A top children’s commercial agent on what it takes to get into and prosper in showbiz
For the past five years, Kristin Malecki has seen thousands of hopefuls at L.A. Talent—looking for representation. The statuesque talent agent sits down with Ventura Blvd editor-in-chief Linda Grasso to spell out what she looks for and the qualities that have skyrocketed some of her young clients from TV commercials to feature films.
What are the qualities that make a child a good actor for TV commercials?
Personable and outgoing. There’s a lot that goes into a commercial production, so shy or timid kids can easily get overwhelmed. If they can’t answer a question without help from parents during the meeting, it’s usually a sign they’re not ready.
And besides personality?
We keep our client list fairly small, so I look for kids who have a unique characteristic or trait about them. For example, if they speak a different language or can skateboard, etc.
What, if any, experience should a kid have?
Depends on age. I don’t expect younger kids to have acting classes or workshops on their resumes, but if they do, it shows me that they’re committed. Kids who have been in the business for a few years or are older (ages 7 to 9) should have at least a commercial acting workshop under their belt.
What else does a child need to succeed?
A parent who can shuttle a kid across town at a moment’s notice. In many cases my clients get the call and have to audition that very same day. So if they live outside of LA or both parents work full-time, it can be difficult.
Can kids have other interests/commitments?
I don’t expect children to have acting as their only passion, but kids who have something like sports practices every day with little to no flexibility can’t do both.
Don’t you think acting also takes a thick skin?
Yes. Commercials are a lot of times about a look. It doesn’t mean a kid didn’t do a good job at the audition; it’s just not what the client was looking for. The constant disappointment can take a toll.
Give some tips on what makes a good headshot and a price one should expect to pay.
$150 is very reasonable. Typically you can do a couple of different looks. Headshots should be fresh, natural and capture personality without taking away from their face. Accessories such as bows, hats and/or big jewelry should be kept to a minimum. Also stay away from loud prints and logos and keep colors neutral. I prefer indoor shots with a solid background, but outdoors can work too if kept simple.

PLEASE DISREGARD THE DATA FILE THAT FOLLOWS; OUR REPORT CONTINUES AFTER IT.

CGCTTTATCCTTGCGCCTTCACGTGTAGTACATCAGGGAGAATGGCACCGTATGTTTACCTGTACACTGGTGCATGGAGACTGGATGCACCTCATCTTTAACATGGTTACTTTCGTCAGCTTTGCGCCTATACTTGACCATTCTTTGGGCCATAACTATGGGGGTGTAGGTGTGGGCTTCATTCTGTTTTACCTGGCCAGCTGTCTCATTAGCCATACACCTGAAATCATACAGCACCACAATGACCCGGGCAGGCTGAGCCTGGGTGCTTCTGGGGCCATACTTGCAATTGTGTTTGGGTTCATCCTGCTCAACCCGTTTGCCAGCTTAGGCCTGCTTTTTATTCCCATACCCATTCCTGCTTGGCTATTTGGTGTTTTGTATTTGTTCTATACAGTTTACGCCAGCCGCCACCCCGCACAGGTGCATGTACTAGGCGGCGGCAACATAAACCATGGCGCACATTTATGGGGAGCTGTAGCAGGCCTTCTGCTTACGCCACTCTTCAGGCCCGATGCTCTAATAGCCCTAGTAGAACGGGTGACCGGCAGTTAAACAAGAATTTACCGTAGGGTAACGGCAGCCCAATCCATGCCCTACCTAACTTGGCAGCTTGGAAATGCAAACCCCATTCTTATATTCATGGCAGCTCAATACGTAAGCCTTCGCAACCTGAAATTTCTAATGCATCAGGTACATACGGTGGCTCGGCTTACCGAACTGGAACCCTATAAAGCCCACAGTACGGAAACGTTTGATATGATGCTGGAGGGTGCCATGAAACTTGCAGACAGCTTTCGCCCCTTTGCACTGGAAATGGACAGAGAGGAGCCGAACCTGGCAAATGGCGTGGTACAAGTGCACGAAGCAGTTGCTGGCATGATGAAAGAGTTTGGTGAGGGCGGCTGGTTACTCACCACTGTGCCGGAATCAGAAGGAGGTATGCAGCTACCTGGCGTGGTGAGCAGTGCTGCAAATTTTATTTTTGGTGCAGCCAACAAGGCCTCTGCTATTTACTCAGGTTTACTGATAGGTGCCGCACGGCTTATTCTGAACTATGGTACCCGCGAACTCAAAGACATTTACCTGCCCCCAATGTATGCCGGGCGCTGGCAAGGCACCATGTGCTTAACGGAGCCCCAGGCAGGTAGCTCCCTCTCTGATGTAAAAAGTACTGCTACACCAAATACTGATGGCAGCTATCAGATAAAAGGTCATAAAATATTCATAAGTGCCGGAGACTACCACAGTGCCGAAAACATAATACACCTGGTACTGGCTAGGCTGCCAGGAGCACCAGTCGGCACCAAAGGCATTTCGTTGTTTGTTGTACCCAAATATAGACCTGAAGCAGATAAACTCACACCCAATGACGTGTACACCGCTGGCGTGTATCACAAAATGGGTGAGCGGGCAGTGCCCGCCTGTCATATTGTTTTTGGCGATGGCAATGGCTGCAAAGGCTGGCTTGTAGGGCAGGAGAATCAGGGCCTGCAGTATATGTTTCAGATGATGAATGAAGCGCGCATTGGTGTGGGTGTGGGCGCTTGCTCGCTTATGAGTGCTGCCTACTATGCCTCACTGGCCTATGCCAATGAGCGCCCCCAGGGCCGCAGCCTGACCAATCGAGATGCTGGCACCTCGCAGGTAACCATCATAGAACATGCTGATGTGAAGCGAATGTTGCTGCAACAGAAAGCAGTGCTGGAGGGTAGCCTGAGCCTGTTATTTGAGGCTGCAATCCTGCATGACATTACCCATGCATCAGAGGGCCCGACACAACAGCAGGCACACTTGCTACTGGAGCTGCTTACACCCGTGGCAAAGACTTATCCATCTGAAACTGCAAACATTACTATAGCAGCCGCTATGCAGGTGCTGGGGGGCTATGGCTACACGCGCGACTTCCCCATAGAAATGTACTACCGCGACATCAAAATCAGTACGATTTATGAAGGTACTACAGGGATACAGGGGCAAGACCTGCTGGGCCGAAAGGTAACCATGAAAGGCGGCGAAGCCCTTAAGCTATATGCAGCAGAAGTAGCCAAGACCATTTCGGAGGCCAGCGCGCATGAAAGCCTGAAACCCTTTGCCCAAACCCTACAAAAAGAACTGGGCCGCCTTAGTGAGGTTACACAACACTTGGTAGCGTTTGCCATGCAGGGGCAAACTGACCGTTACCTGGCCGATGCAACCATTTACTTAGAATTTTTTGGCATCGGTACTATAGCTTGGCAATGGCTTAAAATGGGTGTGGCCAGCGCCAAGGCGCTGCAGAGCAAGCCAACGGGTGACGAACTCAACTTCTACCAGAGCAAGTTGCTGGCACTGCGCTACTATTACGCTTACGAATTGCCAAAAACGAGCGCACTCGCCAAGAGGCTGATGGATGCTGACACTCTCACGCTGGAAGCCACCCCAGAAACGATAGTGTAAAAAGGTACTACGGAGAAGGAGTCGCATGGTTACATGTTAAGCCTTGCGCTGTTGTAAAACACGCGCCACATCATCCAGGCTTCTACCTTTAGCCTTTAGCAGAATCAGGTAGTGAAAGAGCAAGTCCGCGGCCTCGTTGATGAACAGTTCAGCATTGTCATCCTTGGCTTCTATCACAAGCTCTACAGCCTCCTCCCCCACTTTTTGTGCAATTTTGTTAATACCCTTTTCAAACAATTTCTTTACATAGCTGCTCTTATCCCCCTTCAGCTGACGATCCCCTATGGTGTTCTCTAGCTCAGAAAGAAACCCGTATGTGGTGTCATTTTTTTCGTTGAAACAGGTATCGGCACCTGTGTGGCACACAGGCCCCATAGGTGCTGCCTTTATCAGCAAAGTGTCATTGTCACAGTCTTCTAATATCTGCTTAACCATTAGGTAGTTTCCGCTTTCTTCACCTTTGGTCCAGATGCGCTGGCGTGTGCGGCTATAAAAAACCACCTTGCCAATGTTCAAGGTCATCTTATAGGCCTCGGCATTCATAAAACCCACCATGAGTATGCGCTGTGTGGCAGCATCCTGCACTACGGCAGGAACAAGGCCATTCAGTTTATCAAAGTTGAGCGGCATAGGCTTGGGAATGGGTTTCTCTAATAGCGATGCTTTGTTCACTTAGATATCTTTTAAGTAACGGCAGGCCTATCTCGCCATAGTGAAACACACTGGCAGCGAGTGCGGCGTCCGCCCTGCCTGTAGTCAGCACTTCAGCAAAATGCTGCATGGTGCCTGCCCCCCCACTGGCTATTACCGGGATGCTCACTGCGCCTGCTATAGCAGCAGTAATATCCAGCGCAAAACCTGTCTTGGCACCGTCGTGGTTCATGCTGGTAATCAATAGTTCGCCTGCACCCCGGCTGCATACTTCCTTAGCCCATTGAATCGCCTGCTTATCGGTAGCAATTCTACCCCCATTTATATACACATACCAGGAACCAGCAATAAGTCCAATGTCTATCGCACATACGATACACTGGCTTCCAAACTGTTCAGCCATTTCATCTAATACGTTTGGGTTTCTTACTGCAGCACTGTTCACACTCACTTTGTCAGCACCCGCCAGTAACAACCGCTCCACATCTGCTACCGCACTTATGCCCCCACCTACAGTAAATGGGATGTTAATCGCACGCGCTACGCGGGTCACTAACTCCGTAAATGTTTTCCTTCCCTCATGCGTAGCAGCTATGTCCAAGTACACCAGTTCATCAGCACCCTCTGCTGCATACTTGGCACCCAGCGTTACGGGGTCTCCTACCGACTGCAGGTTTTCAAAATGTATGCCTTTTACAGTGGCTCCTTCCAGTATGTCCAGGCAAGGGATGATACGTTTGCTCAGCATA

How much can a child make with a principal role in a commercial?
It depends on how much the commercials runs, where it runs, the time of day it runs, the number of spots, edits, the amount of shoot days, etc. The ad agencies decide on all these factors and pay actors according to SAG guidelines. Also, there’s no guarantee a spot will even air.
What does it take to get a theatrical agent?
Theatrical productions are creating a character and contributing to a storyline and can be a much bigger commitment. It’s a lot harder to break into film and TV projects, since a different level of acting is required. Many theatrical agents would want to see some sort of tape or footage on a kid. So getting involved in acting classes and/or individual coaching sessions are important.
Is it exciting to watch your young clients progress?
Yes, it is one of my favorite parts of my job! It is such a rewarding feeling when I see them on the big or little screen. I’ve had kids on Mad Men, True Blood, Grey’s Anatomy and many others. One of my most memorable moments was booking my client Seth Carr in Her with Joaquin Phoenix and finding out another client, Mace Coronel, booked a series regular on Nicky, Ricky, Dicky & Dawn.
The celeb hang-out of the 80s.